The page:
Harrison Kalodimos: The structure of how we get paid is really messed up and it's always been messed up, but I think that this year just really emphasized the extent to which it's messed up. [...] These big [hospital] systems definitely recognize that part of building up this pool of primary care doctors is driving these referrals for elective procedures, and those elective procedures are where the good margin is, and that's where they make all the money.

Some groups have gotten into trouble with this, because they say, generate more billing, we don't care how you do it. So then doctors end upcoding, which is to say that you're doing something more complex than what you're actually doing and, and that leads to big lawsuits. These systems end up losing a lot of money to paying these fines and paying for legal fees, because they get caught doing this all the time.

I guess another really frustrating thing is that there are some doctors out there that commit fraud, I'm not going to deny that that happens. And it's easy to be like, I'm not one of them, so why should I be punished? But one of the ways that this comes out is the necessity of an in-person visit to be able to get any reimbursement from insurance provider. So, if you call me up and say, “Hey doc, Lexapro is working great for me, just send in another refill for me,” I'm happy to do that. But the thing is, even though I take the time to like, look through your medical record—make sure that's up to date, make sure that you're kind of caught up on any screenings and making sure that I'm checking that you're not having major side effects with it and that it's still the appropriate medicine, for the minimum effective dose that will achieve what we want to achieve with this medicine. I don't get paid for any of the work unless it's in this specific context of an in-person visit.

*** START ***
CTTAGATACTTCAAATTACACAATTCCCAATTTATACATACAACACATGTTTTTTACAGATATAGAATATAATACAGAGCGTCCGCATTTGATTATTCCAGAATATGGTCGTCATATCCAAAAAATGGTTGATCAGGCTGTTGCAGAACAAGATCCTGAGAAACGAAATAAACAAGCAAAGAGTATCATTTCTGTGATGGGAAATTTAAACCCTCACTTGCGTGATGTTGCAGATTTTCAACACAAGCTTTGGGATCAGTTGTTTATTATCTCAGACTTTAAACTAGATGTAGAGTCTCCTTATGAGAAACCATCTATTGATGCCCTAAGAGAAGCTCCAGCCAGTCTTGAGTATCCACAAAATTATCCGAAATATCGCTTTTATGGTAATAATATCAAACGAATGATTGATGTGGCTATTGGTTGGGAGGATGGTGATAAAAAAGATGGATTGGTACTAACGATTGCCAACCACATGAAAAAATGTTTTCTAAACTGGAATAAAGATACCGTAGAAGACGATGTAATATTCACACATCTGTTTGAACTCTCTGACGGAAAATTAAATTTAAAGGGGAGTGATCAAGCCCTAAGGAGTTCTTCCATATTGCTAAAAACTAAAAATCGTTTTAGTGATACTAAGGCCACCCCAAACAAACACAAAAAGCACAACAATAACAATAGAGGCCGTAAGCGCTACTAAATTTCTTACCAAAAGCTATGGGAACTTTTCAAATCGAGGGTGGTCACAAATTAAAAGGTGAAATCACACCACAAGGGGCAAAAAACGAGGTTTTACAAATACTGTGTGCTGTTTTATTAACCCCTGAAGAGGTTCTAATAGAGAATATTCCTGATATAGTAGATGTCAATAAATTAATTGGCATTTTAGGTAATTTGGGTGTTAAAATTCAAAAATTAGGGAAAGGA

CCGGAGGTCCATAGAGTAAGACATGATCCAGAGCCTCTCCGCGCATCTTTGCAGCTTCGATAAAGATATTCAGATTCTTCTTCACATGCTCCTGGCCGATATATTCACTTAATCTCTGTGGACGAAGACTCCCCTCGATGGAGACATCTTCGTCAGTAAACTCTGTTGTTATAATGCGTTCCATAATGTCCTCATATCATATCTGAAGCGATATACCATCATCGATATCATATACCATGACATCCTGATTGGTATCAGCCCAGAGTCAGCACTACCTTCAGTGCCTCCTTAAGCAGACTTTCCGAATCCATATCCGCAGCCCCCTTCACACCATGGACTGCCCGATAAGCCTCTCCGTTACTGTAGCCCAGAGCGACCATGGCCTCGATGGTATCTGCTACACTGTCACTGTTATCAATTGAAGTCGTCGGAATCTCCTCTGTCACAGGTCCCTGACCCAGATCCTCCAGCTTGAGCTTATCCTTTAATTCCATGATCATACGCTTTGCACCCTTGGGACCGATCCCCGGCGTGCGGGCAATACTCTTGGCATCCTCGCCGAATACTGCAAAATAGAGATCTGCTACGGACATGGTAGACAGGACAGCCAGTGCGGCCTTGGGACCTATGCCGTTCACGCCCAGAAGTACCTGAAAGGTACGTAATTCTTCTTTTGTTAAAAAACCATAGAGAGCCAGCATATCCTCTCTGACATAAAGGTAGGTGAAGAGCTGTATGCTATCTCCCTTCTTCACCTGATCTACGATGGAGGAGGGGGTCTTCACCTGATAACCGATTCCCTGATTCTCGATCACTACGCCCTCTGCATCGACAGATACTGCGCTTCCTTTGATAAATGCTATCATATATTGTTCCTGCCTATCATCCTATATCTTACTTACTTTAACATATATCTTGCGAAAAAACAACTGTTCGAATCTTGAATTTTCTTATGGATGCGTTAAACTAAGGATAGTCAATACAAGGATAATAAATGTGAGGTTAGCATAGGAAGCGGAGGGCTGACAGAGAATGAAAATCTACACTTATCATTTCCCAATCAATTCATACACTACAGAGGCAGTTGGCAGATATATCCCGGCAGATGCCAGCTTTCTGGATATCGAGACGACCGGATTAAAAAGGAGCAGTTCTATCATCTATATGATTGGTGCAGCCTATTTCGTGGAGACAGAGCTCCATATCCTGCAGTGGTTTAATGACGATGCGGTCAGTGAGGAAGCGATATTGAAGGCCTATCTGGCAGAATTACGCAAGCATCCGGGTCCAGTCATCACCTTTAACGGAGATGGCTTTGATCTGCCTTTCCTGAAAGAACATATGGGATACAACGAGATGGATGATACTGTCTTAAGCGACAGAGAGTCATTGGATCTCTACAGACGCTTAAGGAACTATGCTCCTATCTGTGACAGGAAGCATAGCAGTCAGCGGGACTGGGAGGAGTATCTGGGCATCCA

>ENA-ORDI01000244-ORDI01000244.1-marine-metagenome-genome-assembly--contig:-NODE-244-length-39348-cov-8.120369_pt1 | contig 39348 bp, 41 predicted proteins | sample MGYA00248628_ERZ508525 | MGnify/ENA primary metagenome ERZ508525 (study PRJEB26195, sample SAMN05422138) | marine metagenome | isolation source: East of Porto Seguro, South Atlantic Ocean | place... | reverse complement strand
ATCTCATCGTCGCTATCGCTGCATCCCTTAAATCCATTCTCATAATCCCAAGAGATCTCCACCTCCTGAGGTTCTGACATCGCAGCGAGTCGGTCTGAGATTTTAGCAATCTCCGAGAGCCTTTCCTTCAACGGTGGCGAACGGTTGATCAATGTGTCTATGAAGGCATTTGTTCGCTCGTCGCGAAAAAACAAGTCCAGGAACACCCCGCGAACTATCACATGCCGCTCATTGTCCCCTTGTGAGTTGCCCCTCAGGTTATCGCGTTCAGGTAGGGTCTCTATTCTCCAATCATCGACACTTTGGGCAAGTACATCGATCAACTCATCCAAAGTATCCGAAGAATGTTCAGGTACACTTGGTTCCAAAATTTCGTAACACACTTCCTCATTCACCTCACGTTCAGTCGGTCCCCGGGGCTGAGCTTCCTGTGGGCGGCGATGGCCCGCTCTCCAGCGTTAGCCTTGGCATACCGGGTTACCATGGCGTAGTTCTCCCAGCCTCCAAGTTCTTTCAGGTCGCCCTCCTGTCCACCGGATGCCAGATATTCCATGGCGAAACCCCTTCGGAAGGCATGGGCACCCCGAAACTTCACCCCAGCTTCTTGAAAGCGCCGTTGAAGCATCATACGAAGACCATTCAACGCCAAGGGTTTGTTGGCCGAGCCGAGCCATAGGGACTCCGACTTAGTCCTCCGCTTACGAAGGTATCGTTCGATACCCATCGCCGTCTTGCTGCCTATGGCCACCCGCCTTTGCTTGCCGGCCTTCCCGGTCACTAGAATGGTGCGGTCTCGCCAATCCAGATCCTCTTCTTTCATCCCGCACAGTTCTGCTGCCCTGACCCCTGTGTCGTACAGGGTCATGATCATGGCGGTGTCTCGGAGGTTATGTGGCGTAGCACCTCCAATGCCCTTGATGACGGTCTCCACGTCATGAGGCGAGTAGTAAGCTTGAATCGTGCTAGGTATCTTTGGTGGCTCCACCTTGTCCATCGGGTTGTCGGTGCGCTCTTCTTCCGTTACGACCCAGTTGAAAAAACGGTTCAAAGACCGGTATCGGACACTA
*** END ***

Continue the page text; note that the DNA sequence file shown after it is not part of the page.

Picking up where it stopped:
And this year, in particular, they said, well, okay, you can do like telemedicine visits, and so we had this huge explosion in video visits. But then there's this really absurd thing where if my patient is too poor to have a phone with a camera on it, with a high speed internet connection to support that, in a private space, in a residence, to have a private conversation with a doctor, and [they] say, the best thing I could do is just a phone call—don't get paid.

Sick Note: That is so mental.

Harrison Kalodimos: Isn’t it? So I'm talking to this really sweet 95 year old patient, like, you've got to get your grandkid over there to like hold the phone for you with your iPhone to help you out here because the, the clinic infrastructure on which I work doesn't let me just make some phone calls and just do some judgment calls based off of a phone conversation. 

For some things absolutely, if somebody is like having really bad abdominal pain, and I'm concerned that they have a condition called diverticulitis or appendicitis, I want them to come in because I want to push on the belly, I want to figure out if there's something dangerous here. It's not totally arbitrary when we do ask people to come in person, a lot of times there are some some legitimate concerns that we do want to address with that person you just can't do over telemedicine. But a lot of it is just totally arbitrary based off of these billing practices, Which is the question: How much would we actually lose in fraud if we just loosen up these regulations versus how much are people and patients punished for those things?